Washington Co. school board adopts blueprint policy

Amendment added to allow different criteria to determine whether to use repetitive design

May 18, 2010|By DAVE McMILLION

HAGERSTOWN -- The Washington County Board of Education passed a policy Tuesday night that allows the school system to use one blueprint to build new schools, but with an amendment that allows school officials to be flexible on school construction.

Using one blueprint to build more than one school was being considered to save taxpayer money, but Board Vice President Justin Hartings said Tuesday night he had concerns about the proposal.

Hartings said the policy encourages repetitive school design "in the abstract," but there are various issues that need to be considered when building new schools that might require a new design instead of using a generic one.

Issues that need to be considered in school design include topography of the site and updated state requirements for building schools, Hartings said.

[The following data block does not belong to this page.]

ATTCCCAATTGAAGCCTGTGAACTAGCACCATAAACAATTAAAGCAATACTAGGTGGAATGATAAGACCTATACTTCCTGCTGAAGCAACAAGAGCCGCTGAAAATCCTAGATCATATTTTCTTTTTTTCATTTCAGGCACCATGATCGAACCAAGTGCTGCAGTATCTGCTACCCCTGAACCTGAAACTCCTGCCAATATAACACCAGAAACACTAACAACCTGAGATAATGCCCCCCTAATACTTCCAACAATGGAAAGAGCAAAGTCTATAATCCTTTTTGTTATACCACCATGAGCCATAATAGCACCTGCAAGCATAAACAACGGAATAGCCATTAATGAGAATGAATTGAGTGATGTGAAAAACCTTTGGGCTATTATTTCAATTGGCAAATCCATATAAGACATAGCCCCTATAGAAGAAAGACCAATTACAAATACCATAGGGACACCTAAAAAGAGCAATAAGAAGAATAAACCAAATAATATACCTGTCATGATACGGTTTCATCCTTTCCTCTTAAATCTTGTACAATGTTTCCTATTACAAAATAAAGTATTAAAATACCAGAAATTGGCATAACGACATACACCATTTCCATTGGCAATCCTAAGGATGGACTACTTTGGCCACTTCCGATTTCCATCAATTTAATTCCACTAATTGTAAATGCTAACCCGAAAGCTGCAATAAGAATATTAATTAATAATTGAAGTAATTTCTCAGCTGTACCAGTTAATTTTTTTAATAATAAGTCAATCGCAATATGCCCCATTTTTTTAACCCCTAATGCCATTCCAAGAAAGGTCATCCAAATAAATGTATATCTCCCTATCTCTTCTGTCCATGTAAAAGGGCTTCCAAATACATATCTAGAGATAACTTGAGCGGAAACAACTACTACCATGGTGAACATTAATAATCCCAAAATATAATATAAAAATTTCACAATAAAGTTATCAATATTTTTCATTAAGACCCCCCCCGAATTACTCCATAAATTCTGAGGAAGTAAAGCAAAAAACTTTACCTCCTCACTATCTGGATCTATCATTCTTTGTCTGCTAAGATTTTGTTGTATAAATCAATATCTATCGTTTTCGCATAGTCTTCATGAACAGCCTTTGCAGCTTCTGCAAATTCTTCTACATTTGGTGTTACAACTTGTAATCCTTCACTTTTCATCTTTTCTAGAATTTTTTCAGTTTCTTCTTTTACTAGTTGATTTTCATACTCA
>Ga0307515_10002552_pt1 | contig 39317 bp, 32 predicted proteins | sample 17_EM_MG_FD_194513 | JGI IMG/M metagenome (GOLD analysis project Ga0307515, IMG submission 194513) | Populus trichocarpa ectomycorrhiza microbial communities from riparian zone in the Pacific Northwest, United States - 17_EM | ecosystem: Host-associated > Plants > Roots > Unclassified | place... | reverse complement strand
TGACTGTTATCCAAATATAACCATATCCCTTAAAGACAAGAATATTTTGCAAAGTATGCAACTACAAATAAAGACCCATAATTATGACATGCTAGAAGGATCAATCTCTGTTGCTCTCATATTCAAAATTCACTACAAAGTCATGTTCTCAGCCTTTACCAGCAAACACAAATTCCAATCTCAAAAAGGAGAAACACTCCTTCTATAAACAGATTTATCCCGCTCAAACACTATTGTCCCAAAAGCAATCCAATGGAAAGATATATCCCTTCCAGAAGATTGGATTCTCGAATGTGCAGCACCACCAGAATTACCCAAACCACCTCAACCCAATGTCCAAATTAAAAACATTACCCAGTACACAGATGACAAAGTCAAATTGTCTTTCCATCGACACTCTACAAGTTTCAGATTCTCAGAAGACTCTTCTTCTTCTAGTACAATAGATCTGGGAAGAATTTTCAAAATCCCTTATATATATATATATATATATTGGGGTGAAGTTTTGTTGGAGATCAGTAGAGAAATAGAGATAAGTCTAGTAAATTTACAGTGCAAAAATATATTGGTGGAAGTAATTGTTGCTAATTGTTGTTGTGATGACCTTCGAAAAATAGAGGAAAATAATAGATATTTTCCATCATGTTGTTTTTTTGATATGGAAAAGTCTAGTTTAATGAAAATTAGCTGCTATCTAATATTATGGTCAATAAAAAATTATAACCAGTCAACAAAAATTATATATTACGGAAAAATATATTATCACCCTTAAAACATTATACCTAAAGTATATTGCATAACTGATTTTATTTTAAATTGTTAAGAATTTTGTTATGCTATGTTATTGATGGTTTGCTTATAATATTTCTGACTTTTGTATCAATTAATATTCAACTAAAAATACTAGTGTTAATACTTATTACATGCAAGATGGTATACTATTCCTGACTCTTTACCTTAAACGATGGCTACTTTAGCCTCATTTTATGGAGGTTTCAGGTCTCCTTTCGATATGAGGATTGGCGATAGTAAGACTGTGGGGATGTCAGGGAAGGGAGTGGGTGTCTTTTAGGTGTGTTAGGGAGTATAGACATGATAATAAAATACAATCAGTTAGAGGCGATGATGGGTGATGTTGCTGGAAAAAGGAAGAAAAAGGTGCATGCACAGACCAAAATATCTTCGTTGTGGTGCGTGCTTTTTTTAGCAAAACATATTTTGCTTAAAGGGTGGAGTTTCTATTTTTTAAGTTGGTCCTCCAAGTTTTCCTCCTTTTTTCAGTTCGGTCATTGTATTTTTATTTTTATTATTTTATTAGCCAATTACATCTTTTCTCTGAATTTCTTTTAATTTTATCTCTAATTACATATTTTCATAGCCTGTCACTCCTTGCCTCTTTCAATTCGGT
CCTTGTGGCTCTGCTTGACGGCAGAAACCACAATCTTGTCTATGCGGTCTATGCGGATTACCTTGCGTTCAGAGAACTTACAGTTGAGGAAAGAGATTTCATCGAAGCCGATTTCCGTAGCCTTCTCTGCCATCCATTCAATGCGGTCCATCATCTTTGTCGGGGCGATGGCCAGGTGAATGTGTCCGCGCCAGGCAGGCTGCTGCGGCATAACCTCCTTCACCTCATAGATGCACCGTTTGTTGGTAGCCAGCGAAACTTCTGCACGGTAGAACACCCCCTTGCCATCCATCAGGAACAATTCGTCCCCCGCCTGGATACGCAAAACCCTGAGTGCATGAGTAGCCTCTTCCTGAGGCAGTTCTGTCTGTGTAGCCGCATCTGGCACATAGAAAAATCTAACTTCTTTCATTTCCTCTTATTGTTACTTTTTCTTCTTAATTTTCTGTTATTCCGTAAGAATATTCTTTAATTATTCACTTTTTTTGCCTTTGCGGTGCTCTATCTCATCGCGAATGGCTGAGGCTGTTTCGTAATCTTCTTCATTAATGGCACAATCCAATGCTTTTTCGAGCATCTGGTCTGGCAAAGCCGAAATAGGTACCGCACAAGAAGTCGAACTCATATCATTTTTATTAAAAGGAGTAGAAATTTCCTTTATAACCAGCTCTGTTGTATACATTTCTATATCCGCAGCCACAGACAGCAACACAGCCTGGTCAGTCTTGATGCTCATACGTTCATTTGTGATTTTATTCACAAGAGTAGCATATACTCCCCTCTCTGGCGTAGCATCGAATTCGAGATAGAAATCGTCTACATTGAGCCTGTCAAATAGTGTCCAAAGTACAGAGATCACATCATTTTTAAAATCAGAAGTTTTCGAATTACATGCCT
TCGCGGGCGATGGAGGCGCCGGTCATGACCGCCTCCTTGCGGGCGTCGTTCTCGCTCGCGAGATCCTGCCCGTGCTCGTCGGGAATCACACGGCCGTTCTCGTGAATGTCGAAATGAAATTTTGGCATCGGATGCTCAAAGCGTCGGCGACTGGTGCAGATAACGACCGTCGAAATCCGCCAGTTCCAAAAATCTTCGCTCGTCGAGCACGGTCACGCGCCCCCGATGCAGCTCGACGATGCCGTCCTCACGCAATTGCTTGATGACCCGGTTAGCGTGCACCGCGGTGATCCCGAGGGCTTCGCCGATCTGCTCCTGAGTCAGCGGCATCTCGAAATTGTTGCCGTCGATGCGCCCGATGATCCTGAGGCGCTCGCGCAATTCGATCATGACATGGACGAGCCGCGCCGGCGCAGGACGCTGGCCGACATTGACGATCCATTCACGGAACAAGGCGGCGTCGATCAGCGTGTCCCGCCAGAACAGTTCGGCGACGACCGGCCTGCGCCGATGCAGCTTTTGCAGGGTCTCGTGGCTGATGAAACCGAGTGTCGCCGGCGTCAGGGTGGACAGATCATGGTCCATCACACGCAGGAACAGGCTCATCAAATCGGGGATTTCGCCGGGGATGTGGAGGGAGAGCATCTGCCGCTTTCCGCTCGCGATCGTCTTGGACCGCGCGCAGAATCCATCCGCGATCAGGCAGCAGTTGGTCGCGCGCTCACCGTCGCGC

Hartings introduced an amendment that allows school officials to consider different criteria to determine whether the school system should consider a repetitive design or a new design for a school.

Board member Donna Brightman said she liked Hartings' amendment because it gives the school system the balance it needs for school construction.

Earlier this month, four architects presented arguments opposing the use of a single-design plan.

James H. Determan Jr. of Baltimore-based Hord, Coplan and Macht said 24 states no longer use prototype designs because they present too many problems.

Determan said "plans become hopelessly obsolete" and there generally is no savings to the community.

Prototypes also fail to keep up with energy-saving changes in technology, Determan said, which can cost more to operate a building in the long run.

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